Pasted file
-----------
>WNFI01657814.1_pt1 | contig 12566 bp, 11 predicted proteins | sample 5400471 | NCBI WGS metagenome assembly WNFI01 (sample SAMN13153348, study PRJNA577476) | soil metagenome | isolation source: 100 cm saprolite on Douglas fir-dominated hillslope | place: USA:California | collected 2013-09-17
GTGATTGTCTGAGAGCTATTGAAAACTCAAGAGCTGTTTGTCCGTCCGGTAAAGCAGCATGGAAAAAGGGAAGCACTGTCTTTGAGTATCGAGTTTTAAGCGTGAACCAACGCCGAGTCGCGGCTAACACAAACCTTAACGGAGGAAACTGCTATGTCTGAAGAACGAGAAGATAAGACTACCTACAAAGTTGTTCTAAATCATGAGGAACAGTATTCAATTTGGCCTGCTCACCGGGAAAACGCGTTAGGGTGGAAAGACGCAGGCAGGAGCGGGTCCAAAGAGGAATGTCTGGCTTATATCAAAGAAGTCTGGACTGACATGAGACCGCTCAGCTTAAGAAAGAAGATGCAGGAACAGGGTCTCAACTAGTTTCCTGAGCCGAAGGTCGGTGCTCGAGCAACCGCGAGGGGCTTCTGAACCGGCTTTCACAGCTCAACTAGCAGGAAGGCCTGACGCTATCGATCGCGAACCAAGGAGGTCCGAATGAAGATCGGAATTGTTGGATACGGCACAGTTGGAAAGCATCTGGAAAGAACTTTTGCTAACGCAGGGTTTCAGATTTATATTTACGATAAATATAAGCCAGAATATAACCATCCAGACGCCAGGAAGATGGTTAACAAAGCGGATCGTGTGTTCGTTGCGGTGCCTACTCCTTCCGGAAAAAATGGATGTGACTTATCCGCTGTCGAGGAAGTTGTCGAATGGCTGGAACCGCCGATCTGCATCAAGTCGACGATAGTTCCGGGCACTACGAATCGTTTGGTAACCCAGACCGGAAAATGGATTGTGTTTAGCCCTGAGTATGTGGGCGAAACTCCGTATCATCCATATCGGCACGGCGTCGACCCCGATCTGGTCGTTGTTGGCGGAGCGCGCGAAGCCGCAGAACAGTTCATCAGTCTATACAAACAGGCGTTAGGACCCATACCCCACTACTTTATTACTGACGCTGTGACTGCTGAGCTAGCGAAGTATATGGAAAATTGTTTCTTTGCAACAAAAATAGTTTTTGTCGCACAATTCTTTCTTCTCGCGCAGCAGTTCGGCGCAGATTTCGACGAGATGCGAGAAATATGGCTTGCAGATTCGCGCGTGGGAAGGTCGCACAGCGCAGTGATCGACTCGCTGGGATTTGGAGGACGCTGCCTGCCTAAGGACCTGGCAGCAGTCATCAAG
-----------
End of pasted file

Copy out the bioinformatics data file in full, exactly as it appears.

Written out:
>WNFI01657814.1_pt1 | contig 12566 bp, 11 predicted proteins | sample 5400471 | NCBI WGS metagenome assembly WNFI01 (sample SAMN13153348, study PRJNA577476) | soil metagenome | isolation source: 100 cm saprolite on Douglas fir-dominated hillslope | place: USA:California | collected 2013-09-17
GTGATTGTCTGAGAGCTATTGAAAACTCAAGAGCTGTTTGTCCGTCCGGTAAAGCAGCATGGAAAAAGGGAAGCACTGTCTTTGAGTATCGAGTTTTAAGCGTGAACCAACGCCGAGTCGCGGCTAACACAAACCTTAACGGAGGAAACTGCTATGTCTGAAGAACGAGAAGATAAGACTACCTACAAAGTTGTTCTAAATCATGAGGAACAGTATTCAATTTGGCCTGCTCACCGGGAAAACGCGTTAGGGTGGAAAGACGCAGGCAGGAGCGGGTCCAAAGAGGAATGTCTGGCTTATATCAAAGAAGTCTGGACTGACATGAGACCGCTCAGCTTAAGAAAGAAGATGCAGGAACAGGGTCTCAACTAGTTTCCTGAGCCGAAGGTCGGTGCTCGAGCAACCGCGAGGGGCTTCTGAACCGGCTTTCACAGCTCAACTAGCAGGAAGGCCTGACGCTATCGATCGCGAACCAAGGAGGTCCGAATGAAGATCGGAATTGTTGGATACGGCACAGTTGGAAAGCATCTGGAAAGAACTTTTGCTAACGCAGGGTTTCAGATTTATATTTACGATAAATATAAGCCAGAATATAACCATCCAGACGCCAGGAAGATGGTTAACAAAGCGGATCGTGTGTTCGTTGCGGTGCCTACTCCTTCCGGAAAAAATGGATGTGACTTATCCGCTGTCGAGGAAGTTGTCGAATGGCTGGAACCGCCGATCTGCATCAAGTCGACGATAGTTCCGGGCACTACGAATCGTTTGGTAACCCAGACCGGAAAATGGATTGTGTTTAGCCCTGAGTATGTGGGCGAAACTCCGTATCATCCATATCGGCACGGCGTCGACCCCGATCTGGTCGTTGTTGGCGGAGCGCGCGAAGCCGCAGAACAGTTCATCAGTCTATACAAACAGGCGTTAGGACCCATACCCCACTACTTTATTACTGACGCTGTGACTGCTGAGCTAGCGAAGTATATGGAAAATTGTTTCTTTGCAACAAAAATAGTTTTTGTCGCACAATTCTTTCTTCTCGCGCAGCAGTTCGGCGCAGATTTCGACGAGATGCGAGAAATATGGCTTGCAGATTCGCGCGTGGGAAGGTCGCACAGCGCAGTGATCGACTCGCTGGGATTTGGAGGACGCTGCCTGCCTAAGGACCTGGCAGCAGTCATCAAG